Perfect for including in a variety of dishes, or simply on its own.
Lay half the salt into a non-reactive container that is big enough to hold the leg.
Lay the venison leg on top and pour over the remainder of the salt, massaging it into all the nooks and crannies of the leg.
Place another non-reactive tray on top of the salt and use something like a brick or heavy casserole dish to weigh the tray down.
After a week, remove the leg, flip it over and pack it in the salt to continue curing it for another week. After that week is up check and see if the leg is dry enough; if it is remove the leg from the salt, by this stage it should be very firm, and rinse it under cold water.
If it is not ready, remove the salt and repeat the salting process for another week.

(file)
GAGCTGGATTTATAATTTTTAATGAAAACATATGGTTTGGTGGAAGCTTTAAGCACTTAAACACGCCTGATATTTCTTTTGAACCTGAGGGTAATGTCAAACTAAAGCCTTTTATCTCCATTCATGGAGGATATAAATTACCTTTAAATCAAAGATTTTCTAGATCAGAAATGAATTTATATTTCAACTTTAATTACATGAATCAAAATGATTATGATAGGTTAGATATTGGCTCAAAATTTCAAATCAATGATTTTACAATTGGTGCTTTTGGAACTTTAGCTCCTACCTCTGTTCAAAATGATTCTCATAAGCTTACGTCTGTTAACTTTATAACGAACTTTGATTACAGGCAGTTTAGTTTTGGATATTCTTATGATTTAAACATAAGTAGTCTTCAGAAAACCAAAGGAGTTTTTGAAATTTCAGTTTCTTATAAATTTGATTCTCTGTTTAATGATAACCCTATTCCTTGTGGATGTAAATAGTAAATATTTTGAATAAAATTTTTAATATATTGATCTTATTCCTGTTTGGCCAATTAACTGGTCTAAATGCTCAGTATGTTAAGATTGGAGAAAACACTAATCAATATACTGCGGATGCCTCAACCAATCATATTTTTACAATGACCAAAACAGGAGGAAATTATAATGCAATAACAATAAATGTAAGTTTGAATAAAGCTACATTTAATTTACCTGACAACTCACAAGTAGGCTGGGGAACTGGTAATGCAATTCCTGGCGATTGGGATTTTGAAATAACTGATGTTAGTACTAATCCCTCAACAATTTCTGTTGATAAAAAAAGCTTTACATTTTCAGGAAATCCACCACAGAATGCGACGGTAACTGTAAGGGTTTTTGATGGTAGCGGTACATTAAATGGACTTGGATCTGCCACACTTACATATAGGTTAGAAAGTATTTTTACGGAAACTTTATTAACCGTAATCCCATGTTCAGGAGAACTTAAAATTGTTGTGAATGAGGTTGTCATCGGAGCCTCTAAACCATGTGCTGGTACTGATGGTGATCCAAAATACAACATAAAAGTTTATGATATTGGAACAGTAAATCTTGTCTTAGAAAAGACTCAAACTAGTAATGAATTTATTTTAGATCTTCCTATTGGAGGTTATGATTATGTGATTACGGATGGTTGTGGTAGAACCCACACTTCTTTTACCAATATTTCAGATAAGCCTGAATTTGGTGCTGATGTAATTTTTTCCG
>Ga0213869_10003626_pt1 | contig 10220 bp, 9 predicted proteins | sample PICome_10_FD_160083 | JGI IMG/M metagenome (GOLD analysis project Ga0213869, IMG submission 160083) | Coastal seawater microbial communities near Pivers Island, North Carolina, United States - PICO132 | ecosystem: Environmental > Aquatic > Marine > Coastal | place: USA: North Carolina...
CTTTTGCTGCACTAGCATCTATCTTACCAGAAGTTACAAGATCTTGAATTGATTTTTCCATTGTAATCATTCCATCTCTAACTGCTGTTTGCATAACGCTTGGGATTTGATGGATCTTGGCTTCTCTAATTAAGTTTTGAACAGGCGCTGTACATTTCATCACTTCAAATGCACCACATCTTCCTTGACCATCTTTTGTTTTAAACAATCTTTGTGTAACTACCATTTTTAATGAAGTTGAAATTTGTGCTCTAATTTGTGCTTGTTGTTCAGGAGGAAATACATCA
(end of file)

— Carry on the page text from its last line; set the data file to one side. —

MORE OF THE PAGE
If the leg is ready, pat the leg dry and then find somewhere to let it hang for up to 5 months (but it can be eaten in the first month.) In a perfect world, you'd have a curing room that would keep everything at a constant 12 degrees celsius with 80% humidity- though a cool place with a bit of airflow will do the job. If you're in a warm climate, your best bet would to cure the meat in mid autumn and let it hang through to spring. A bloom of white mould may form while the meat is hanging, don't worry this is totally harmless; only be concerned if the mould is a funky colour or the meat starts to develop an unpleasant smell. Once properly cured and hung, the leg will be very firm and a rich, dark red colour. Cut thin slices as you need them to serve and store the leg in a cool, airy place.
This recipe can be found in the River Cottage Australia cookbook.
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